At its best, Wikipedia offers eloquently written articles, pulled together from a variety of sources. At its worst, Wikipedia offers hastily written abstracts from a single source. And, perhaps just as bad, one-to-one translations from the English Wikipedia to less-active language versions. Why just as bad? Because direct translations fail to address topics that might not be important for an English speaking audience, yet are very important for others. Italian translations of books by James Joyce, for example, are important for Italian readers of Wikipedia – while many English speaking Wikipedians couldn’t care less.
Seven years ago, I uploaded a photograph of the Swiss writer Annemarie Schwarzenbach. Schwarzenbach was a rich, independent and eccentric writer and journalist, who travelled the world as if she was walking through the woods of rural Switzerland, where she was born. She was an ardent photographer too, who took photos in Afghanistan, Belgian Congo, Eritrea, Georgia, India, Iraq, Russia, the United States and 20 other countries.
Photos of her were then quite hard to find: I had to browse through several books before I found a suitable photograph which also had a suitable copyright status. That photo (right), with Schwarzenbach holding a Rolleiflex Standard 621-Camera, looked like a selfie from around 1938 – at first sight.
Schwarzenbach died from a fall on her bicycle in the Swiss Alps. Her mother destroyed most of her letters and diaries. Wikipedia tells us: "A friend took care of her writings and photographs, which were later archived in the Swiss Literary Archives in Bern." That's almost true. The executors of her will, Erika Mann and Anita Forrer, weren't exactly close friends. In the end, Anita Forrer took care of the photographic and literary archives of Schwarzenbach. She treated the archives as a treasure in the library she founded, the Biblioteca Engiadinaisa, and later donated the Schwarzenbach archives to the Swiss Literary Archives. And in that archive I found the supposed selfie again: as a photo made by Anita Forrer in Malans, Switzerland, in 1938.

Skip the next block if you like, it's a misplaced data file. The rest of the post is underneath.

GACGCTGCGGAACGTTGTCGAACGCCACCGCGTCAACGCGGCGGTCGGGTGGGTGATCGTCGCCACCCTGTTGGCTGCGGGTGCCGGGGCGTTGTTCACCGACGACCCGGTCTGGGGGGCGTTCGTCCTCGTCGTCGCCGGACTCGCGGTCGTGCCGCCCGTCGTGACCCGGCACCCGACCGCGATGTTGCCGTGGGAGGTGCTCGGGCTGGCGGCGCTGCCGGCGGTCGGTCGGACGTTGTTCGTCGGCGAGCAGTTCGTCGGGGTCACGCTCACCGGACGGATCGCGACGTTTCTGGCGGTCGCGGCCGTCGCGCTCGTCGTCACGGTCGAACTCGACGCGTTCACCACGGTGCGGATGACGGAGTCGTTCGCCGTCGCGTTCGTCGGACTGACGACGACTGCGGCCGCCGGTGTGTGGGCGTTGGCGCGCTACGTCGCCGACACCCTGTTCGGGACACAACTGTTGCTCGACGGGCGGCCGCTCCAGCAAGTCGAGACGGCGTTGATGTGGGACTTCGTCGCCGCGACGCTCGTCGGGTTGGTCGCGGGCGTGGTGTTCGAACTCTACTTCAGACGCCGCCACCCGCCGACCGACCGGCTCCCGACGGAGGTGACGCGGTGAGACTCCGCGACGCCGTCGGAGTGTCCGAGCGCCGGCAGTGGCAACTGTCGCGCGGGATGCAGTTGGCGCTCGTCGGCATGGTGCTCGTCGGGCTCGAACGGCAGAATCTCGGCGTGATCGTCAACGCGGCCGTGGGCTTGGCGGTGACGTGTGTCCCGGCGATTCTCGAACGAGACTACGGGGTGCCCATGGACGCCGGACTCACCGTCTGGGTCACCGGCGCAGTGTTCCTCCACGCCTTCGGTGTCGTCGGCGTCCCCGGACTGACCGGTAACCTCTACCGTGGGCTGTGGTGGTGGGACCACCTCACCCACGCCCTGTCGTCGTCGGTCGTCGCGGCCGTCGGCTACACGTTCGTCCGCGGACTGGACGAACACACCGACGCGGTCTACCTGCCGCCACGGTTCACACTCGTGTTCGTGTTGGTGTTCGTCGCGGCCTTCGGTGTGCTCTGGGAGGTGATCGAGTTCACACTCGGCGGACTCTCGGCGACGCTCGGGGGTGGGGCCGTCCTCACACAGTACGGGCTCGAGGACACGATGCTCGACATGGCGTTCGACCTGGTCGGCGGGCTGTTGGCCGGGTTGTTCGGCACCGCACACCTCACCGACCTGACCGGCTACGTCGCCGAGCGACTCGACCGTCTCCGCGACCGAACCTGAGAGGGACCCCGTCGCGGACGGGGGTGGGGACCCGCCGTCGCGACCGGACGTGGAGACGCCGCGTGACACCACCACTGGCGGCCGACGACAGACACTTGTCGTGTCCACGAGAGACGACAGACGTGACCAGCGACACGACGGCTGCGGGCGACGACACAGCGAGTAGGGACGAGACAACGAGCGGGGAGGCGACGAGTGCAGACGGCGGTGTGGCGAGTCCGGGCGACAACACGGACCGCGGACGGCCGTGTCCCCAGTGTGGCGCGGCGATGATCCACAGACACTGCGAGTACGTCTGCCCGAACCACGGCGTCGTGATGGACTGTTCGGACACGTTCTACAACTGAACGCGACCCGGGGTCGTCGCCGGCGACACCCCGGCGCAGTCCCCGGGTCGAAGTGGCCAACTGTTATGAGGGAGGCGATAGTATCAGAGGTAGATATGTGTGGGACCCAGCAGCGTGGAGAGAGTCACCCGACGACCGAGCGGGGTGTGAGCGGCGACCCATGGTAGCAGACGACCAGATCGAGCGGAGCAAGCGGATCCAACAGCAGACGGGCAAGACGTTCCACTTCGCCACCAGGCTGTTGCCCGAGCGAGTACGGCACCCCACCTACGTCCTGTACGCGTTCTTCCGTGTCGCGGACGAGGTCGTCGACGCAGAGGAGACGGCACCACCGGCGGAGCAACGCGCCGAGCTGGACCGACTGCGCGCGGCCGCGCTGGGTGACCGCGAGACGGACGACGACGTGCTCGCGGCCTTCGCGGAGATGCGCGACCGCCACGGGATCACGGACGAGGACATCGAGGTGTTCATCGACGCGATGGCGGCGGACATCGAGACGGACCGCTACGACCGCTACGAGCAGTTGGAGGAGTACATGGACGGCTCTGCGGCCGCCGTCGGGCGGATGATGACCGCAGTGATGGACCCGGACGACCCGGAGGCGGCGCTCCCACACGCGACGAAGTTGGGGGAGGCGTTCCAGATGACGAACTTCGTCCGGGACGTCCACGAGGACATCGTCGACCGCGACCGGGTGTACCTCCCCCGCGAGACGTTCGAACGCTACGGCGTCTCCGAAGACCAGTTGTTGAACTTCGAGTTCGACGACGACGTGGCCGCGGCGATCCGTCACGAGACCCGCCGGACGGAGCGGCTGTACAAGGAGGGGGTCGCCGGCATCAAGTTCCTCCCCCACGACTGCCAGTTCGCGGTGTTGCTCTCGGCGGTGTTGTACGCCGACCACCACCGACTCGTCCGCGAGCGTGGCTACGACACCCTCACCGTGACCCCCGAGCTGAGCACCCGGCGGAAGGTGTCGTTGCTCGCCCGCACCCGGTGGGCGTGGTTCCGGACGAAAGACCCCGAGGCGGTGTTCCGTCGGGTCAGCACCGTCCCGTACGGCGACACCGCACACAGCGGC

Anita Forrer, the guardian of the Schwarzenbach archives, was a hell of a woman. Born in 1901 in St. Gallen, she visited a poetry reading by Rainer Maria Rilke when she was 18 years old. Lightning struck and, as Rilke later put it in a letter to her, he became an external reference point to her "in the geometry of the heart to somehow get the measure of the distances and relations in the vast space of feeling". Their correspondence (70 letters over a period of seven years) was published in 1982. Forrer developed, worked in Paris and Luzern, was briefly married and travelled the world. She had an affair with Annemarie Schwarzenbach, and travelled to the United States before WWII. A photograph of Forrer was not hard to find: the UC Berkeley Library's digital collections had a nice photograph, shot by Johnny Florea in 1938.
But there's something odd about the files in the UC Berkeley collections. Three photographs of Anita Forrer are accompanied by a photo card calling "Miss Anita Forrer" a "Swiss woman auto racer". I was not surprised at all. As Forrer was a graphologist, photographer and a spy, she might as well be an auto racer. After all, she had been a driver for the American Red Cross Motor Corps in WWII, so why shouldn't she race cars? But, as one source is no source, I removed that assertion from a Wikipedia article. I hope this piece encourages others to find out if Anita Forrer really was an automobile racer. Any help would be appreciated. The English Wikipedia still lacks an article about Anita Forrer (which will be written soon, of course), but the German and Dutch Wikipedias have made the attempt.